But in a country that thrives on group activities and collective bonding, as well as religion, Seoul is a natural home for mega-churches. The likes of Mr Cho, for all their flaws, provide something that millions of Koreans find irresistible. ◦

Friday, October 14, 2011

Video: Did Koreans Invent Pizza?


Monday, October 03, 2011

Samsung: Asia’s new model company

Samsung’s recent success has been extraordinary. But its strategy will be hard to copy
Oct 1st 2011 from the print edition

THE founders of South Korea’s chaebol (conglomerates) were an ambitious bunch. Look at the names they picked for their enterprises: Daewoo (“Great Universe”), Hyundai (“The Modern Era”) and Samsung (“Three Stars”, implying a business that would be huge and eternal). Samsung began as a small noodle business in 1938. Since then it has swelled into a network of 83 companies that account for a staggering 13% of South Korea’s exports. The hottest chilli in the Samsung kimchi bowl is Samsung Electronics, which started out making clunky transistor radios but is now the world’s biggest technology firm, measured by sales. It makes more televisions than any other company, and may soon displace Nokia as the biggest maker of mobile-telephone handsets.

Small wonder others are keen to know the secret of Samsung’s success. China sends emissaries to study what makes the firm tick in the same way that it sends its bureaucrats to learn efficient government from Singapore. To some, Samsung is the harbinger of a new Asian model of capitalism. It ignores the Western conventional wisdom. It sprawls into dozens of unrelated industries, from microchips to insurance. It is family-controlled and hierarchical, prizes market share over profits and has an opaque and confusing ownership structure. Yet it is still prodigiously creative, at least in terms of making incremental improvements to other people’s ideas: only IBM earns more patents in America. Having outstripped the Japanese firms it once mimicked, such as Sony, it is rapidly becoming emerging Asia’s version of General Electric, the American conglomerate so beloved of management gurus.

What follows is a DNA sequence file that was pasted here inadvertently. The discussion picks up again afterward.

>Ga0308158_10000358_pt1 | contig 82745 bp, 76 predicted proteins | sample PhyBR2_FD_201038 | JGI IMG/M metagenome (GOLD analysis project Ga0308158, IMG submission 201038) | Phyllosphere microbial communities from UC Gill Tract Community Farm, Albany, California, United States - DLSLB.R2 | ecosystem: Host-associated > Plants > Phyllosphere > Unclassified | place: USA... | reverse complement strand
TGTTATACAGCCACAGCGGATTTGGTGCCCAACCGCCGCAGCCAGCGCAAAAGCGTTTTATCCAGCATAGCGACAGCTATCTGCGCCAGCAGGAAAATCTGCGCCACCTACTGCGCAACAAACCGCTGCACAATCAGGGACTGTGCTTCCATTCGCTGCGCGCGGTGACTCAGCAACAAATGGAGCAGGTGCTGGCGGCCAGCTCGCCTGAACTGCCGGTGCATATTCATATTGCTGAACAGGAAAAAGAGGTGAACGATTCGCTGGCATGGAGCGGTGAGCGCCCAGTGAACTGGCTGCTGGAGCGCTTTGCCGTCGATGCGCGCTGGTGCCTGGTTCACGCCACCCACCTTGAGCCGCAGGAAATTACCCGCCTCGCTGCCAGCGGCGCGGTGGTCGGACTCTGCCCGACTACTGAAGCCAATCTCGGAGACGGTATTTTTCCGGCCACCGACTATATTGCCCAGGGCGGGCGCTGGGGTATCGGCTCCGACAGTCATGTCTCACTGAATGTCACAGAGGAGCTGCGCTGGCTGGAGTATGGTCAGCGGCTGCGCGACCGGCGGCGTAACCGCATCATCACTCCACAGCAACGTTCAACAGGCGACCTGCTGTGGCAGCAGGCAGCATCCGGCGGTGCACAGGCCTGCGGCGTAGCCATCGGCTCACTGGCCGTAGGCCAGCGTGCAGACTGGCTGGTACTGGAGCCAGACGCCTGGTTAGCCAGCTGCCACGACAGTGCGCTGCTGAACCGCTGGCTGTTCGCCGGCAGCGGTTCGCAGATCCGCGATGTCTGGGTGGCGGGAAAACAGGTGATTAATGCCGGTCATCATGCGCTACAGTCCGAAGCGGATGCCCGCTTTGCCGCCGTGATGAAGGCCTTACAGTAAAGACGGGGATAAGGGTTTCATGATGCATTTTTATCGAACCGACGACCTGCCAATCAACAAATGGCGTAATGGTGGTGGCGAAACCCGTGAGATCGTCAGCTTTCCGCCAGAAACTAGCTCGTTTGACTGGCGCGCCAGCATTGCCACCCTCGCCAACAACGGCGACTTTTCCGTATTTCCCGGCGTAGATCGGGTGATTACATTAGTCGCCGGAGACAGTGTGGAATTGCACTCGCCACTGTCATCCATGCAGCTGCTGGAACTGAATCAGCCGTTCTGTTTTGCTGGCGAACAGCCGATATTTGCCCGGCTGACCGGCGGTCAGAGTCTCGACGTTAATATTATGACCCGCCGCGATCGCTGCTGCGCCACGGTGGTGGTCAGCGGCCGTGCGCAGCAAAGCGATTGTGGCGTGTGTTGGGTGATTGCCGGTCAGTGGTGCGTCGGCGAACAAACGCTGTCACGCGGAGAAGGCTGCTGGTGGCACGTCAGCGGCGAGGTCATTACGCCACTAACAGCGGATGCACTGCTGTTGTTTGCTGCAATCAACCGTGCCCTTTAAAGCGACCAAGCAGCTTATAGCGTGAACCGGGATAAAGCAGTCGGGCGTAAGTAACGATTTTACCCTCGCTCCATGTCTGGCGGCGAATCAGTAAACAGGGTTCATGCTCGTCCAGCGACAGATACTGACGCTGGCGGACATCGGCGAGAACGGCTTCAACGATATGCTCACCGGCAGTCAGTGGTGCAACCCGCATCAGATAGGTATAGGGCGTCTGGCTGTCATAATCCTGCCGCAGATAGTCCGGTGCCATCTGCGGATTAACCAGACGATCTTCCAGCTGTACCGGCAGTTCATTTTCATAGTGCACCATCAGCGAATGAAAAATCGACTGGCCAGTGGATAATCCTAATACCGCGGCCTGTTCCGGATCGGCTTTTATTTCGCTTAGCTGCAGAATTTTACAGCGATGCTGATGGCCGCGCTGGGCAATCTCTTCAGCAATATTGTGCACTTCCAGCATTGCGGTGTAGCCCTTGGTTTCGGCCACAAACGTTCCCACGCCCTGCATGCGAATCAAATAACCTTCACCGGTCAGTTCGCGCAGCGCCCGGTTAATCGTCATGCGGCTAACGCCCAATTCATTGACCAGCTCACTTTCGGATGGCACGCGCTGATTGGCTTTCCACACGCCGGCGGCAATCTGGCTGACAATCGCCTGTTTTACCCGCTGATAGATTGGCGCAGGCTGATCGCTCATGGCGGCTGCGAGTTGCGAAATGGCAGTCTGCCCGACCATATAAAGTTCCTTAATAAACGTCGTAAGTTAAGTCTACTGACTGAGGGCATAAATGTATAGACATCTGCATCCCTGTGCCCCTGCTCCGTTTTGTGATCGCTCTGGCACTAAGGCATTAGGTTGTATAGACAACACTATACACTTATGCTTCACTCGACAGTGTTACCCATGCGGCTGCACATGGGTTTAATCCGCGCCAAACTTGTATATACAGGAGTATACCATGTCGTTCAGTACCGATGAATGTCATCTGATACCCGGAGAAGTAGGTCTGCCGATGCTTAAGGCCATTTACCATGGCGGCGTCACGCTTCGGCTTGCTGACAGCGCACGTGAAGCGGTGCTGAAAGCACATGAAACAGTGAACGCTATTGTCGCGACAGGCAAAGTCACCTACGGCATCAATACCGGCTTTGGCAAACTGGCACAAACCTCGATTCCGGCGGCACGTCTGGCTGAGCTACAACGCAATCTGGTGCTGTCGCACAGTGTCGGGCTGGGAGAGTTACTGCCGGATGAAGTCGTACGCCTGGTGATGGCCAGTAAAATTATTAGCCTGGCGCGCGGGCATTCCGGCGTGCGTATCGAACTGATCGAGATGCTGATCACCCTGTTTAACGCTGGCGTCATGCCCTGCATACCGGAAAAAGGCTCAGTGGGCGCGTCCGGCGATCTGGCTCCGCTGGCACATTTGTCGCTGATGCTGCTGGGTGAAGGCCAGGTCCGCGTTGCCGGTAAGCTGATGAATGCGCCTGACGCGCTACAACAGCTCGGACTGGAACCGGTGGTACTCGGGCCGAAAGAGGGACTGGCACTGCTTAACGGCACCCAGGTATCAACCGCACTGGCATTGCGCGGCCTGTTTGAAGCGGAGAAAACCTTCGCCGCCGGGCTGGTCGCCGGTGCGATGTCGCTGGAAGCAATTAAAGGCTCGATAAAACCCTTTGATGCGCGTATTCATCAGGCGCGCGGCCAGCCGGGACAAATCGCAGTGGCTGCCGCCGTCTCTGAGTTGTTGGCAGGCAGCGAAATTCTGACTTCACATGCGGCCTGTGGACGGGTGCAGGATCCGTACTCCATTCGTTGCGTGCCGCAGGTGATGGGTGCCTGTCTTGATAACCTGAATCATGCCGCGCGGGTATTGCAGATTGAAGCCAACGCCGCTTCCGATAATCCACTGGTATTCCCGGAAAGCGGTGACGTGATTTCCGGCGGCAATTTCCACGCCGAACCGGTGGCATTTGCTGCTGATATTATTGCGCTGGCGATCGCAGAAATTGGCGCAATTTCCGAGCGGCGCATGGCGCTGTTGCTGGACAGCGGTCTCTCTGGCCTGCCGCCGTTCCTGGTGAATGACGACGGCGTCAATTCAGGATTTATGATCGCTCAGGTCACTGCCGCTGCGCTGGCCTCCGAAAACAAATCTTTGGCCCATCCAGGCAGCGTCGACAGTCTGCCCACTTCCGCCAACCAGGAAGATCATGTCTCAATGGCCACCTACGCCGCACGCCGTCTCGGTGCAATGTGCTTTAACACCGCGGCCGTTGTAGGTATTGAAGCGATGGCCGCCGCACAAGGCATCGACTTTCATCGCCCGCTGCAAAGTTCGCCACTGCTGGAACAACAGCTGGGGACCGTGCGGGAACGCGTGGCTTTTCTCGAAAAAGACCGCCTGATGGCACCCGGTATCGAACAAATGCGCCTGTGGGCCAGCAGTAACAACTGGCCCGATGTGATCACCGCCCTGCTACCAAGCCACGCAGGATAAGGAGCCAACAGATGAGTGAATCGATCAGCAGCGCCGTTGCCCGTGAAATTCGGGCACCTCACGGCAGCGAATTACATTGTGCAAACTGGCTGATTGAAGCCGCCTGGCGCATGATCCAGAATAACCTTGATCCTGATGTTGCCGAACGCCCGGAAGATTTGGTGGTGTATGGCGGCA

There is much to admire about Samsung (see article ( It is patient: its managers care more about long-term growth than short-term profits. It is good at motivating its employees. The group thinks strategically: it spots markets that are about to take off and places huge bets on them.

The bets that Samsung Electronics placed on DRAM chips, liquid-crystal display screens and mobile telephones paid off handsomely. In the next decade the group plans to gamble again, investing a whopping $20 billion in five fields in which it is a relative newcomer: solar panels, energy-saving LED lighting, medical devices, biotech drugs and batteries for electric cars. Although these industries seem quite different from each other, Samsung is betting that they have two crucial things in common. They are about to grow rapidly, thanks to new environmental rules (solar power, LED lights and electric cars) or exploding demand in emerging markets (medical devices and drugs). And they would benefit from a splurge of capital that would allow large-scale manufacturing and thus lower costs. By 2020 the Samsung group boldly predicts that it will have sales of $50 billion in these hot new areas, and that Samsung Electronics will have total global sales of $400 billion.